I never got a job in publishing from knowing someone. I’m no-one’s daughter, niece, pal or whatever, I’m as far from publishing royalty as can be. Thankfully this has never been an issue (that I know of) but as I move through Project Gnaw a paradox is emerging. Self-publishing should emulate the paradigm of the ‘self-made man’ but here I am relenting in the usual stance of not using contacts.
One of the managers in work has a sign in her office saying ‘No Guts No Glory’. It fascinates me. Is it a warning to naysayers who disguise fear in begrudgery? Or is it a mantra to self, that yes, inching out on a ledge IS stomach churning but it ultimately rewarding? Whatever it is, I like the sentiment. Glory doesn’t have to be big. Glory can be a minute recognition in yourself. Glory can be a hurdle jumped that liberates thinking. For me, in this context right now, it’s having the guts to ‘bother’ some key people I believe can impact my self-publishing effort positively. Enter, old school bartering, family ties and a currency based relationship and skills and you know what? It’s nice, it’s a lesson learnt, it’s a reminder of how all businesses start and what it takes to make things happen. I have an award-winning graphic designing sister. Our paths seldom cross in the industry as her emphasis has shifted to jewelry design, but she has the quality, qualifications and critically the blood ties that means our communication has a sibling subtext that no-one else could possibly get.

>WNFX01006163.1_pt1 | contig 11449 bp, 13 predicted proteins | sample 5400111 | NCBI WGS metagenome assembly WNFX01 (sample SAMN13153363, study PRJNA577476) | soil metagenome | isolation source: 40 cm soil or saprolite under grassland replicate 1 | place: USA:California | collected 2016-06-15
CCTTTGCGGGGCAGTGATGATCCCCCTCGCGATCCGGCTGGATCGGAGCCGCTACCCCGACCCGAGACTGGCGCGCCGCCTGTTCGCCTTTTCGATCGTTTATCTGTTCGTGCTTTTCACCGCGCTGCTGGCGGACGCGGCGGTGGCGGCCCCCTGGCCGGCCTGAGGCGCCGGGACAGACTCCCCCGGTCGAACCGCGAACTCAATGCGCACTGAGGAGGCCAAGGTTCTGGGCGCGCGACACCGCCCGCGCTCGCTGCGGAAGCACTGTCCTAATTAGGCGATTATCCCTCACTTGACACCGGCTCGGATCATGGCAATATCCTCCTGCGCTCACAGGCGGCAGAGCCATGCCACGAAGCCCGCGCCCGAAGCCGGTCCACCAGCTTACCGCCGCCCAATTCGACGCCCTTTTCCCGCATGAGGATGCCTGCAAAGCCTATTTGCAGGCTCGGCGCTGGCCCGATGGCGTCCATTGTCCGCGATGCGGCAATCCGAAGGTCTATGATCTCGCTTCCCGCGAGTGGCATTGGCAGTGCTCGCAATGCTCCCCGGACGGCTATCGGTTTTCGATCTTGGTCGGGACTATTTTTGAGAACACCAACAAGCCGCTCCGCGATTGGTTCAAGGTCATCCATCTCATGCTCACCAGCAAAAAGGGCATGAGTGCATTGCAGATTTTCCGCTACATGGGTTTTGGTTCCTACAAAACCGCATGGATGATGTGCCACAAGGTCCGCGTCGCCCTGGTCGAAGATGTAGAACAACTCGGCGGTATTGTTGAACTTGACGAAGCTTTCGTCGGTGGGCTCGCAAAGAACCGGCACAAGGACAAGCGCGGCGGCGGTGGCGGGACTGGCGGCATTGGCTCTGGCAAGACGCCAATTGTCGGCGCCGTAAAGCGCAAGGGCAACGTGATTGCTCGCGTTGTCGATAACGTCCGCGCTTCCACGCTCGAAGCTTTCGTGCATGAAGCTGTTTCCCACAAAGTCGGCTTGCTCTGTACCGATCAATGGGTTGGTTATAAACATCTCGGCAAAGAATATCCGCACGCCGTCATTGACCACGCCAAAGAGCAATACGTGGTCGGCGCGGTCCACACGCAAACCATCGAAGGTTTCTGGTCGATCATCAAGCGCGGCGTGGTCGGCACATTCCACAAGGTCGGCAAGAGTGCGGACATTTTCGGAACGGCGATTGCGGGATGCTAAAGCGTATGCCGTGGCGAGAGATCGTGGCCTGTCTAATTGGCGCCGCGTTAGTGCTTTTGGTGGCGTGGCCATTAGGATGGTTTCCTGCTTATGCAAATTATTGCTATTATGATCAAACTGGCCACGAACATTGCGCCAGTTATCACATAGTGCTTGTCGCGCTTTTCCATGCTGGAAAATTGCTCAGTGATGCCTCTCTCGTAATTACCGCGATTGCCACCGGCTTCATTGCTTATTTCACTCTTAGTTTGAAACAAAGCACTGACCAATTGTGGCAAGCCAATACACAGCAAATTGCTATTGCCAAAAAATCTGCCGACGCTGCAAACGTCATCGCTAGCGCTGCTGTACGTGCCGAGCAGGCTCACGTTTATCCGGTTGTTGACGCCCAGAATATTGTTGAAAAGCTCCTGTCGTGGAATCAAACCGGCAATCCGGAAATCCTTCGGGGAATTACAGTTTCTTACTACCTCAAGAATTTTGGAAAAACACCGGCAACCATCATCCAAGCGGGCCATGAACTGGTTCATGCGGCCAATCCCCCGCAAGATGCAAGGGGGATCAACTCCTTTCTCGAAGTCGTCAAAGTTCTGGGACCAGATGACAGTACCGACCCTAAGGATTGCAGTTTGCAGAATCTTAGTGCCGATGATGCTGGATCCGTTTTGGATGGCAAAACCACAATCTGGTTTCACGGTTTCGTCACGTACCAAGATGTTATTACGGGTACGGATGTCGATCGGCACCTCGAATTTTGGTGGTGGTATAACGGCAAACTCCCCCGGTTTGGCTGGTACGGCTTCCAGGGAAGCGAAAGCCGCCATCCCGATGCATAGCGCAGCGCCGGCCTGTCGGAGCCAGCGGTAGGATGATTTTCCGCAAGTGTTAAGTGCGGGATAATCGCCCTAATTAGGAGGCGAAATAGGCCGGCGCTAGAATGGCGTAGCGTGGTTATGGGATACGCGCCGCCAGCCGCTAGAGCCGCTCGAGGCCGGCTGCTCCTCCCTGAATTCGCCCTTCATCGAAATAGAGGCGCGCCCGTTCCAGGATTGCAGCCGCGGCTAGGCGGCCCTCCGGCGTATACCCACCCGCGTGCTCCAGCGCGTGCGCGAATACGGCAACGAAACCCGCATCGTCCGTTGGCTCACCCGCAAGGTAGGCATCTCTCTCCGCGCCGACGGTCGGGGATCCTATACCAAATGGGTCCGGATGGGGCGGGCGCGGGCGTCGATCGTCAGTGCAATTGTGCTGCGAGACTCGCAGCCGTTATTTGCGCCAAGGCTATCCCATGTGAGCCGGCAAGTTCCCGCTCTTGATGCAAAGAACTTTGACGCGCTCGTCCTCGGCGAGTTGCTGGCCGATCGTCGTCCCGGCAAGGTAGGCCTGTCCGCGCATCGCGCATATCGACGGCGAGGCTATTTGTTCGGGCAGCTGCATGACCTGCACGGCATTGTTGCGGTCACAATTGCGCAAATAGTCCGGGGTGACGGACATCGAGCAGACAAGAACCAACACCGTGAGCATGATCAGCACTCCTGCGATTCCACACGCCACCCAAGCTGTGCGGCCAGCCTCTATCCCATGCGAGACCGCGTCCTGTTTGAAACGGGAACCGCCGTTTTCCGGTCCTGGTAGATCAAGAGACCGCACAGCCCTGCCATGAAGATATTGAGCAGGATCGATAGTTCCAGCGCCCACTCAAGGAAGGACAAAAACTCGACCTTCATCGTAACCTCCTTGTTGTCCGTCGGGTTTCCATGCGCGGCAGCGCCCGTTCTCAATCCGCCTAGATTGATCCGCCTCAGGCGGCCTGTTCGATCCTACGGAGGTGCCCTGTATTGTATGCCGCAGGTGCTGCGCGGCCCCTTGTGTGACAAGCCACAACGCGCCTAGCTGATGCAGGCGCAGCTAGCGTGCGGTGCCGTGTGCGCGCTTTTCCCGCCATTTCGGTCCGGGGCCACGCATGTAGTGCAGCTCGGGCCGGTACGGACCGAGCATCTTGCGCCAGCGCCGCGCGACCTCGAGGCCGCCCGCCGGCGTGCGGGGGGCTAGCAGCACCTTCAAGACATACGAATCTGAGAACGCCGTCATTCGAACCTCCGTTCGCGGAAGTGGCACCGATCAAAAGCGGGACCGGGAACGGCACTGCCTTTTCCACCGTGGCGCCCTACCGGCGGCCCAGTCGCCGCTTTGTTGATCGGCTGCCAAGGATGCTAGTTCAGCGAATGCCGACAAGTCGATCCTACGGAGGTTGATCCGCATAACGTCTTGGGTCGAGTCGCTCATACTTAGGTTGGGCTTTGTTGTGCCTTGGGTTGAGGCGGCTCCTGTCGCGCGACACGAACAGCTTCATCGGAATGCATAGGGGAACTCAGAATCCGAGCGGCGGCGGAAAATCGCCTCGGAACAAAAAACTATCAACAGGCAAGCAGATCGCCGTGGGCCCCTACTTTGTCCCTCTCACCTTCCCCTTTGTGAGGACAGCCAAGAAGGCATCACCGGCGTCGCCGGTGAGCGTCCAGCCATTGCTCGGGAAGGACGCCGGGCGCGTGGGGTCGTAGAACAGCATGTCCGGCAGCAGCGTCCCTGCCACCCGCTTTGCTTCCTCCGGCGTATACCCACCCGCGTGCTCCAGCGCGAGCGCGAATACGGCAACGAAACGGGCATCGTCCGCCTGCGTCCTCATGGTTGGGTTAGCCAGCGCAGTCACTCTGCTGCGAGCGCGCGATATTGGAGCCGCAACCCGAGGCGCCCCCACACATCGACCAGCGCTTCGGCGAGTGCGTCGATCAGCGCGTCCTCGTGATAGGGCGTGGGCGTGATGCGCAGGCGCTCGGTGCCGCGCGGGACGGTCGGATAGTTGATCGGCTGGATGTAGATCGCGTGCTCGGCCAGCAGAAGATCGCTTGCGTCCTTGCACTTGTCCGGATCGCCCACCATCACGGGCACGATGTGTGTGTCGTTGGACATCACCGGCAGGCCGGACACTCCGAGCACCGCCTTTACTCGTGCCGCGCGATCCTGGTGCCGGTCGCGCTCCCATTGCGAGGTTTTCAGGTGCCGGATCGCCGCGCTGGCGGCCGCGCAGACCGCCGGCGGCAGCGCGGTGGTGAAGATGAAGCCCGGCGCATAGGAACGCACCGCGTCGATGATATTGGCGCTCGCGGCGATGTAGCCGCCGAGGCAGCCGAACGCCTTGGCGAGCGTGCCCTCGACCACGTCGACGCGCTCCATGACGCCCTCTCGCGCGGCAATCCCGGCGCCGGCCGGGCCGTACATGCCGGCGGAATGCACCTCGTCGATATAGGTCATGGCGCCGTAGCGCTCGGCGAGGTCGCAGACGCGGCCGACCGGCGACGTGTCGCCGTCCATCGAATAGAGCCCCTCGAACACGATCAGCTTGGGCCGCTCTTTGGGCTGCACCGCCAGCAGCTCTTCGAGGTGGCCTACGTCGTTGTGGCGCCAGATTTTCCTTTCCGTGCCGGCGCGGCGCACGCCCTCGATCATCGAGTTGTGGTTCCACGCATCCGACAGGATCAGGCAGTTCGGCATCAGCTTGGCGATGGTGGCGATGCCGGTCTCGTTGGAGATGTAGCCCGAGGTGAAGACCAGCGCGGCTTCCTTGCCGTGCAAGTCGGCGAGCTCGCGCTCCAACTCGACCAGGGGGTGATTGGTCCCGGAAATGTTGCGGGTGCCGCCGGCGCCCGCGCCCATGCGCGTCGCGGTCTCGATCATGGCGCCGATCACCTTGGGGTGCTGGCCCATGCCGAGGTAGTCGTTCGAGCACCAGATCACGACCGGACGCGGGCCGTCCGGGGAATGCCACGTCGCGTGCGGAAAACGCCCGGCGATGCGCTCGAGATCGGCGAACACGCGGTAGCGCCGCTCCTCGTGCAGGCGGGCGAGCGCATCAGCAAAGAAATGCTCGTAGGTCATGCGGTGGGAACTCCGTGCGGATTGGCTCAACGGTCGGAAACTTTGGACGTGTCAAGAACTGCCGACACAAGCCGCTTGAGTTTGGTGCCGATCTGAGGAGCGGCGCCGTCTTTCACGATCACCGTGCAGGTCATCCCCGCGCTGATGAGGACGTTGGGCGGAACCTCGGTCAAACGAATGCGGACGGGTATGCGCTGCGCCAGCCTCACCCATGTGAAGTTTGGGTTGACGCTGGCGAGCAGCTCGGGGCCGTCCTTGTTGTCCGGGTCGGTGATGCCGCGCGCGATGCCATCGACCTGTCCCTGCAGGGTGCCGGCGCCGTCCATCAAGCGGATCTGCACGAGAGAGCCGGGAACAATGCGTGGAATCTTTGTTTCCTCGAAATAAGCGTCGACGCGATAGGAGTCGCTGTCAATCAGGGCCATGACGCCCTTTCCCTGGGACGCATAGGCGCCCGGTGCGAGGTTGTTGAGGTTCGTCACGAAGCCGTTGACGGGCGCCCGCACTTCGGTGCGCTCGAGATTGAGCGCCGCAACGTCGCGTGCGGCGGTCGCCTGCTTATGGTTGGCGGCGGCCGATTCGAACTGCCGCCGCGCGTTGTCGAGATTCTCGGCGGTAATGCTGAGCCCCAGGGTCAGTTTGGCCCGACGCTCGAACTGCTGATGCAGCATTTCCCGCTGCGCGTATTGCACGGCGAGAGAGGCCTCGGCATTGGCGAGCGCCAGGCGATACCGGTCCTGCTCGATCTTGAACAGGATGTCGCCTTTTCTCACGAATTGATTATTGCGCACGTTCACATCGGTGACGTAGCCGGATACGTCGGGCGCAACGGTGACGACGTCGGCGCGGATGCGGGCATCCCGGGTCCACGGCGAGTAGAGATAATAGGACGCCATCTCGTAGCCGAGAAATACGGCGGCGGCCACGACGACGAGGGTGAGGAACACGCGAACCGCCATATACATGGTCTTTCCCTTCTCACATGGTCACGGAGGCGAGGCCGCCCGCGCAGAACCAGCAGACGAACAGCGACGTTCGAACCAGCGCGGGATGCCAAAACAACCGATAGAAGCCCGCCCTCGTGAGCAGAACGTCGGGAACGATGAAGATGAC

Below is my brief to commission the cover for Gnaw. Bear in mind, I’m not the one who does the cover brief in work. This is done by a team of marketers who’ve studied the audience. I’m sticking my neck out here, risking getting laughed at by peers for what must surely be an unorthodox brief, but remember, No Guts No Glory? And remember too that Project Gnaw is more than the sum of its parts. It’s a narrative in its own right, told right here; the story of a person on one side of the publishing fence trying to see what it all looks like from the other side. Flaws are part of that narrative. Scrutinise if you will, the brief to sister and cover designer Amanda Brady. I leave in for authenticity the errors, the jotted down train of thought, the erratic fluency, sister-to-sister speak. We shared a bunk bed for many a year, in this brief I am talking from the top-bunk to the bottom-bunk, quite naturally.